Thursday, 27 December 2007

Powerful Words

I've been given this handsome award from two generous fellow bloggers, Angelique, aka The Quoibler, and Danette, aka Summer Friend. Since both of them passed this on to me within a few days of each other, I consider myself well and truly awarded, though I had to go back to see what I wrote that was so powerful, and damned if I could find it. Still, this makes up for the fact that I've had a streaming cold for the past week, a couple of rejections, a not particularly wonderful Christmas, and a dodgy porch roof that has developed new, worryingly extensive and productive leaks. I'm almost pathetically grateful for the honor, and happy to supply the requisite three writing tips for making writing good and powerful.

1) Have a fire of indignation kindling within. This is one of my favorite expressions and one which I borrowed from Thomas Clarkson, one of the men who was instrumental in helping to abolish the slave trade in the U.K. Largely indifferent to the issue of slavery himself, Clarkson entered a Latin essay competition on the subject of the slave trade purely for the honor he hoped to receive, but after winning first prize he found that he was his own first convert. The cruelty and injustice of slavery had come to obsess him and he realized that he had to write about it in English and that the more eloquently and compellingly he expressed himself, the more converts he might win to the cause. Having a point to make fires you up and makes the process of writing feel almost effortless. What you choose to write about doesn't have to be political or controversial; as long as it is something you truly want to say, it will carry you along with it.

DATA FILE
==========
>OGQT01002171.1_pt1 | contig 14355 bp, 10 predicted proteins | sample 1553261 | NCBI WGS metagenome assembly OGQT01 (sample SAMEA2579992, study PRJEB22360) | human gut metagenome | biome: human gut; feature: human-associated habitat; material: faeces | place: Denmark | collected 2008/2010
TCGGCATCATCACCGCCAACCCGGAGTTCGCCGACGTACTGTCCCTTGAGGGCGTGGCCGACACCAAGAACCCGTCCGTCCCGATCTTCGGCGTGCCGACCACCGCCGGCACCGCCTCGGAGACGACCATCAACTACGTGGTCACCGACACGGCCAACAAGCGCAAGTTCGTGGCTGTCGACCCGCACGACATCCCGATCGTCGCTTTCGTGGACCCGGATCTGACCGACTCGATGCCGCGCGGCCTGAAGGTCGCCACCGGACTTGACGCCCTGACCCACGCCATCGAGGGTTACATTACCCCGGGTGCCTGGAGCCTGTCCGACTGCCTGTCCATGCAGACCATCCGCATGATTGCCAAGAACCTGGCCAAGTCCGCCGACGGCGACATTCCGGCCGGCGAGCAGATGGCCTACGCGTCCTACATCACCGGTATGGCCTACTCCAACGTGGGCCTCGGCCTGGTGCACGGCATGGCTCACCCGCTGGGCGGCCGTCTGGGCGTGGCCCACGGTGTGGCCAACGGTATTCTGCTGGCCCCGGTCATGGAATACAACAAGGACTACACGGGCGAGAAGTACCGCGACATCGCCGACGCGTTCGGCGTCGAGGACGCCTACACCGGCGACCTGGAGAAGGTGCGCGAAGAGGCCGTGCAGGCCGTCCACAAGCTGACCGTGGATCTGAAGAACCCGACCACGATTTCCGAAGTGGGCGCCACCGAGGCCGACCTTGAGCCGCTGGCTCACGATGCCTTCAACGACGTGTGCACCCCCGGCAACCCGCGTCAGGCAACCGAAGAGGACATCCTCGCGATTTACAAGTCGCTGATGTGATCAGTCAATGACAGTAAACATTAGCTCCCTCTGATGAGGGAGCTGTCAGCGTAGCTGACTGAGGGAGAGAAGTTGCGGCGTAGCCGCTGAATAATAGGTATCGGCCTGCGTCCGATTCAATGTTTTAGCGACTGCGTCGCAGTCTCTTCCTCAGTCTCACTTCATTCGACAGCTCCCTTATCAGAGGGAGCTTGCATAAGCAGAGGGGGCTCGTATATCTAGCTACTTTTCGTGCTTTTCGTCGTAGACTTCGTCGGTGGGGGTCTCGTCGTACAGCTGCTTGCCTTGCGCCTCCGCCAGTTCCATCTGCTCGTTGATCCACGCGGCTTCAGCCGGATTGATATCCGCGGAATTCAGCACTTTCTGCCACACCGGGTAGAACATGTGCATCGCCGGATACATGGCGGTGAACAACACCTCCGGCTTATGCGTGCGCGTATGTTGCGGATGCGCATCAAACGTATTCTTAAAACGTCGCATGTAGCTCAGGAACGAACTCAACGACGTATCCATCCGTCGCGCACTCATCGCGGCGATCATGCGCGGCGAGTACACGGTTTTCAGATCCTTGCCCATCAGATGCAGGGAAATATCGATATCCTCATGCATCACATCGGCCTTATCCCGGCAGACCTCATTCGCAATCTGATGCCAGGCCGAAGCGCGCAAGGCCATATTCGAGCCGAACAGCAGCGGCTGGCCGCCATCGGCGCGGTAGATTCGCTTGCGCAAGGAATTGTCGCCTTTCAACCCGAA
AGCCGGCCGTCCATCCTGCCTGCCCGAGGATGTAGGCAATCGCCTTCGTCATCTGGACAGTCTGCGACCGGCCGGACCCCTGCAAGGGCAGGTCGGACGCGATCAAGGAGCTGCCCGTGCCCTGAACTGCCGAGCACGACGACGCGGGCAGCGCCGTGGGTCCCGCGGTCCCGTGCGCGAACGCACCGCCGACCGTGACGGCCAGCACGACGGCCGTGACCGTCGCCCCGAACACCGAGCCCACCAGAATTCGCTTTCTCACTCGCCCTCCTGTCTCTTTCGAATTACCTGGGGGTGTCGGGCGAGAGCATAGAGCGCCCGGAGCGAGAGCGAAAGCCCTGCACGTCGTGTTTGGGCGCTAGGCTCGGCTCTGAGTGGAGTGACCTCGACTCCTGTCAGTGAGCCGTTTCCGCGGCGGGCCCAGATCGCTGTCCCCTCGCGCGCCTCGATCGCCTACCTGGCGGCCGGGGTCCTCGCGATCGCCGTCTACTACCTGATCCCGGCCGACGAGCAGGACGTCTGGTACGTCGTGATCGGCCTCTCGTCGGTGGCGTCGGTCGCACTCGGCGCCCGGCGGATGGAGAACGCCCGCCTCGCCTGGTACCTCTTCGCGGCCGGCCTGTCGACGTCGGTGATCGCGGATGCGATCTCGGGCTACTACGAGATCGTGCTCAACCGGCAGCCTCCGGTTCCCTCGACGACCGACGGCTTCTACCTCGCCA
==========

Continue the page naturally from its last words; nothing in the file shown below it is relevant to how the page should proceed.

2) Steel yourself to look at your work rationally and objectively and kill it dead, if necessary. I'm impatient and impulsive, and this is my own personal Waterloo. Whenever I've finished writing something, I am always so thrilled with what I've accomplished that I'm tempted to send it off right away instead of coming back to the manuscript after the recommended cooling-off period, going over it with a jeweler's eye and cutting out all the redundancies along with grammatical and lexical infelicities and misspellings. I won a literary review in a writing competition a while back, and one of the best pieces of advice my reviewer gave me was the following: Aim to comb through every line of your prose with a view to cutting anything that doesn't make the grade. She then gave me a few examples of where I had overwritten passages, and when I subsequently trimmed these down I was stunned by how much more effective they read. When I finally finished the novel I was working on, I was desperate to send it off, but remembering my past failures, put it away. Two weeks later, I looked at it again and could hardly believe all the problems I found even though I had already combed it over ad nauseam. Good, honest beta readers have since given me some shrewd advice on this manuscript, and no doubt I will make quite a few more alterations before I am finally ready to call it finished and send it off to do whatever it will do. I am convinced that if I had done this to begin with, I would be published by now.

3) See your rejections as useful scar tissue that are helping you build muscle. It really helps if you're able to do this at least some of the time. If you claim you're able to do it all the time, you're making me nervous -- and skeptical. Come talk to me and I'll give you a little of my pessimism and negativity in exchange for your boundless optimism and worryingly sunny attitude. I can afford to talk like this: right now, I'm the would-be writer equivalent of the Governator of California.

I now have to pass the award on to five more bloggers, and this is the difficult part. How do I pick only five? I took the easy way out: I chose randomly, putting all the names of deserving fellow writer-bloggers onto little pieces of paper turned upside down, then weeding out anyone who already had this award. Here are the people I came up with and my reasons for choosing them:

1) Merry Jelinek at Mom and More

Merry is another writer-mother whose blog is filled with interesting tips and resources for her fellow writers. I love the fact that her blog is also interactive; she always comes back to comment on what others have written, and her comments are always useful and pertinent, too. Merry's the sister everyone wishes they had or could have been themselves: fun, kind, with a great store of interesting anecdotes. She also once unwittingly drove a car that had a tree protruding from the roof. Top that.